1 Mur. Why, so he doth, when he delivers you From this earth's thraldom to the joys of heaven. 2 Murd. Make peace with God, for you must die, my lord.
Clar. Hast thou that holy feeling in thy soul, To counsel me to make my peace with God, And art thon yet to thy own soul so blind, That thou wilt war with God, by murdering me?Ah, sirs, consider, he, that set you on To do this deed, will hate you for the deed. 2 Mur. What shall we do?
My friend, I spy some pity in thy looks;
Come thou on my side, and entreat for me,
1 Murd. Take that, and that; if all this will not do, (Stabs him.) I'll drown you in the malmsey-butt within. [Exit, with the body.
2 Murd. A bloody deed, and desperately despatch'd!
How fain, like Pilate, would I wash my hands Of this most grievous guilty murder done!
Re-enter first Murderer.
1 Murd. How now? what mean'st thou, that thou help'st me not?
By heaven, the duke shall know how slack you have [brother!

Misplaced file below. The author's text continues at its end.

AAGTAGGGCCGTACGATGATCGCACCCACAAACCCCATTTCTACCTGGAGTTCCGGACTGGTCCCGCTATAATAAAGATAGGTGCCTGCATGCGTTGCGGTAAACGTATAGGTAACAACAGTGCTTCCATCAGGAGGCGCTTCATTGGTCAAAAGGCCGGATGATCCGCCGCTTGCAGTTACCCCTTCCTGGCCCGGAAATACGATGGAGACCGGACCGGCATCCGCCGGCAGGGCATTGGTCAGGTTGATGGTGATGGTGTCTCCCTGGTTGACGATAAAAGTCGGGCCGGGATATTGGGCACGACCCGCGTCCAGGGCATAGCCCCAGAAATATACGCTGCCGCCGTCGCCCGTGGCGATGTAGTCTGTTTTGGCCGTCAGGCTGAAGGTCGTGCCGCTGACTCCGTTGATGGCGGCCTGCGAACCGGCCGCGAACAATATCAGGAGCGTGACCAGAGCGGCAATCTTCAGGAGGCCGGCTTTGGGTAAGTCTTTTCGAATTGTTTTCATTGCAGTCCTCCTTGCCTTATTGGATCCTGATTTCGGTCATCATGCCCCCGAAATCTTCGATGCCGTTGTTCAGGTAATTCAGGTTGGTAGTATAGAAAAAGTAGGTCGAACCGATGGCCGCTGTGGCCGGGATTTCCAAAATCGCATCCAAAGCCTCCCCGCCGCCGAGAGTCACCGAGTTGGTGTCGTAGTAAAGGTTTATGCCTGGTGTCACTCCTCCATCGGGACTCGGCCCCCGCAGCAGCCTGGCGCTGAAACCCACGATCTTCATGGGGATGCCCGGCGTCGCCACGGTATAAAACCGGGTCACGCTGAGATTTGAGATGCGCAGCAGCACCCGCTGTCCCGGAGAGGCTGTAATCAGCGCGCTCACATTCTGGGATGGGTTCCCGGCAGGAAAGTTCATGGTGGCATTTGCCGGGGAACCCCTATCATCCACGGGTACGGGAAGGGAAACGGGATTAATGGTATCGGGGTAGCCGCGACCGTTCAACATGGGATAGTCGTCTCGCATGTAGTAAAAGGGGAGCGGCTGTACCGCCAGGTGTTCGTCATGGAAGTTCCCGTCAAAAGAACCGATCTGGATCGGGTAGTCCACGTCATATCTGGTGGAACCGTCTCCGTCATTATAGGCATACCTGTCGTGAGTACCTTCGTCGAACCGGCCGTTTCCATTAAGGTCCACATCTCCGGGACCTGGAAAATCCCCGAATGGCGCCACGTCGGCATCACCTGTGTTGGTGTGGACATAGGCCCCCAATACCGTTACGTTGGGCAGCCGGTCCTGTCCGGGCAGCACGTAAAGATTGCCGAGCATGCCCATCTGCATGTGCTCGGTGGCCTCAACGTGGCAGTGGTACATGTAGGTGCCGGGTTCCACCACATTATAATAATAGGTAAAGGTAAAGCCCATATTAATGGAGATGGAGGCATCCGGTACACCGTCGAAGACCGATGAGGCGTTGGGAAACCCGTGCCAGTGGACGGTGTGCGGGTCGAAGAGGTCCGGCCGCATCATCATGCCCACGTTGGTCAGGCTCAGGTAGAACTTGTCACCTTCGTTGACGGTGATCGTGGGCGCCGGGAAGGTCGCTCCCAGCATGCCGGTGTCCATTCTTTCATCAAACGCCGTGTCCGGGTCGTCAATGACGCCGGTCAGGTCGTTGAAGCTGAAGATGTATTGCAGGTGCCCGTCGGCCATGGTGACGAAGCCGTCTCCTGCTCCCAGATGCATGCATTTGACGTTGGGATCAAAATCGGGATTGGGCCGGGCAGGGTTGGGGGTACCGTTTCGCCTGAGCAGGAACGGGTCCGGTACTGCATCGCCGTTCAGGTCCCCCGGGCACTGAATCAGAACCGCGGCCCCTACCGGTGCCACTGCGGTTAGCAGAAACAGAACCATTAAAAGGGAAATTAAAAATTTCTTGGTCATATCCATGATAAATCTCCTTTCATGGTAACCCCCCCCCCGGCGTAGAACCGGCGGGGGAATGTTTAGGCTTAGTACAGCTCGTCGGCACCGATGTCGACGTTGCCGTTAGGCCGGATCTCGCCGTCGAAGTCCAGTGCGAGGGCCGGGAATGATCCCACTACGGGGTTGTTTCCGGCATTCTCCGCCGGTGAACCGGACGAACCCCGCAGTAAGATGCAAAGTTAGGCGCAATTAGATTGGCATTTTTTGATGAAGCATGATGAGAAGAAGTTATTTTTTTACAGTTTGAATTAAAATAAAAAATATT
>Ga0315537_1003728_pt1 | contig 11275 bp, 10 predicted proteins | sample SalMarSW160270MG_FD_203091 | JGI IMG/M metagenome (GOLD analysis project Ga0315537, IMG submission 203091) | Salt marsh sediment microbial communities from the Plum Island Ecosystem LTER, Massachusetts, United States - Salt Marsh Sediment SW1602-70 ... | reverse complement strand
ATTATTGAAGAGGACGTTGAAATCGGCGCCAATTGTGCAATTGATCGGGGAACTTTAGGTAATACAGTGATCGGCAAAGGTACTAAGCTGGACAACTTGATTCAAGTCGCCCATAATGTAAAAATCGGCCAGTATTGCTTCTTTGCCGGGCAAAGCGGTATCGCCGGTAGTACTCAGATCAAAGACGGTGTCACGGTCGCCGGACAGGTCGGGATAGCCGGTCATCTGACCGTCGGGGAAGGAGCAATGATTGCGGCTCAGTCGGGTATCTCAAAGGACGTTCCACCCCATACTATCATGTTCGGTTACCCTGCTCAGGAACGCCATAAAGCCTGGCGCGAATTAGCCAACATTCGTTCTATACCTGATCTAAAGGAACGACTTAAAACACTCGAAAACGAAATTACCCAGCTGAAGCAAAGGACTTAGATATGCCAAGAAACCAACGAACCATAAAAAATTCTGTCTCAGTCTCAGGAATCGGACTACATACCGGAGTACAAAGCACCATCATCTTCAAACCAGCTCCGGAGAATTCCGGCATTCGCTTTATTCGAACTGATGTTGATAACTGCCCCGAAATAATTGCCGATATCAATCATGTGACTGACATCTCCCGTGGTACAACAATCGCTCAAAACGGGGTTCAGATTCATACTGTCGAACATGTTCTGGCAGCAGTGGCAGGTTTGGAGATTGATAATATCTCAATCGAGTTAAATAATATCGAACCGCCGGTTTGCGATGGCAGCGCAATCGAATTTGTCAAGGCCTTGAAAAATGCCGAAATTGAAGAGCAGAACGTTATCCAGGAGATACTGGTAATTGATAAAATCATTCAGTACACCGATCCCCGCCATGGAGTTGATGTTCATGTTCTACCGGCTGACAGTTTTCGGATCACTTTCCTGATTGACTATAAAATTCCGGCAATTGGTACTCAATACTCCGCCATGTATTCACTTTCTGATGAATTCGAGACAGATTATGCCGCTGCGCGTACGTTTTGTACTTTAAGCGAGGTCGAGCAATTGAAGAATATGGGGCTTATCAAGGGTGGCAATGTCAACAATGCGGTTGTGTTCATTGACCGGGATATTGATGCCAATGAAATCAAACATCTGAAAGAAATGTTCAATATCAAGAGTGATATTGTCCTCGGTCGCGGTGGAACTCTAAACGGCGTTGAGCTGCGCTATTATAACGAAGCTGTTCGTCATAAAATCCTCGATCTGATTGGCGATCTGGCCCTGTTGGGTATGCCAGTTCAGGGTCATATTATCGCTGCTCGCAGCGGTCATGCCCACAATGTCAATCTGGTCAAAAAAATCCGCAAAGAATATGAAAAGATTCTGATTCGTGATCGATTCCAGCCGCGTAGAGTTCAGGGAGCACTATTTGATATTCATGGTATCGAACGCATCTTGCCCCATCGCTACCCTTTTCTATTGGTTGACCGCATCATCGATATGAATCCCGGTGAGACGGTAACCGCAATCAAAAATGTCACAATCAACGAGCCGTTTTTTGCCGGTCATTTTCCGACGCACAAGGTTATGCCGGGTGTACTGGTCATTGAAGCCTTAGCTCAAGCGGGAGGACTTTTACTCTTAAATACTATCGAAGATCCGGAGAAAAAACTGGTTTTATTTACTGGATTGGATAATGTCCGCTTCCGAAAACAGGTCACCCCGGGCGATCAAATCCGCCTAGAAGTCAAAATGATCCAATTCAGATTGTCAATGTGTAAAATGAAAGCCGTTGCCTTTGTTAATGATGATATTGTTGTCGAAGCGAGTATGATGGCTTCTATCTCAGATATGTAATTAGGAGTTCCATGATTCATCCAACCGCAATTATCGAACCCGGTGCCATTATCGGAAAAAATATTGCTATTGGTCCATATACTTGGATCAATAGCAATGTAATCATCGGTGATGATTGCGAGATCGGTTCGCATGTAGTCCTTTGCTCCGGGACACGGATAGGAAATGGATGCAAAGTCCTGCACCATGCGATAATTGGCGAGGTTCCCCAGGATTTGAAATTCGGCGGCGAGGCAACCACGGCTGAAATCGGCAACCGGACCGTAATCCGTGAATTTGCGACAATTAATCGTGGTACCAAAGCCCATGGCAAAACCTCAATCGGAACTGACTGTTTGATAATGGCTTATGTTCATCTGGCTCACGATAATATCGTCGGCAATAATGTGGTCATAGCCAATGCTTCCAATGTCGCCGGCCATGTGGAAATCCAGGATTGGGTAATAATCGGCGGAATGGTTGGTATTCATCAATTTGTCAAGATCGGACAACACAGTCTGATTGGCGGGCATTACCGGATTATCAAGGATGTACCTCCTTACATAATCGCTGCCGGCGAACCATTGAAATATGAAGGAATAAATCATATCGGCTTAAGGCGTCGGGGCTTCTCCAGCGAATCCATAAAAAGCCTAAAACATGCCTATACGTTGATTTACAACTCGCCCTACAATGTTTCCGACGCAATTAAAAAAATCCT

2 Murd. I would he knew, that I had sav'd his Take thou the fee, and tell him what I say; For I repent me that the duke is slain. [Exit. 1 Murd. So do not I; go, coward, as thou art.Well, I'll go hide the body in some hole, Till that the duke give order for his burial: And when I have my meed, I will away; For this will out, and then I must not stay. [Exit.
SCENE I.-The same. A Room in the Palace. Enter King EDWARD, (led in sick,) Queen ELIZABETH, DORSET, RIVERS, HASTINGS, BUCKINGHAM, GREY, and others.
K. Edw. Why, so:-now have I done a good day's work;
You peers, continue this united league:
Riv. By heaven, my soul is purg'd from grudging hate;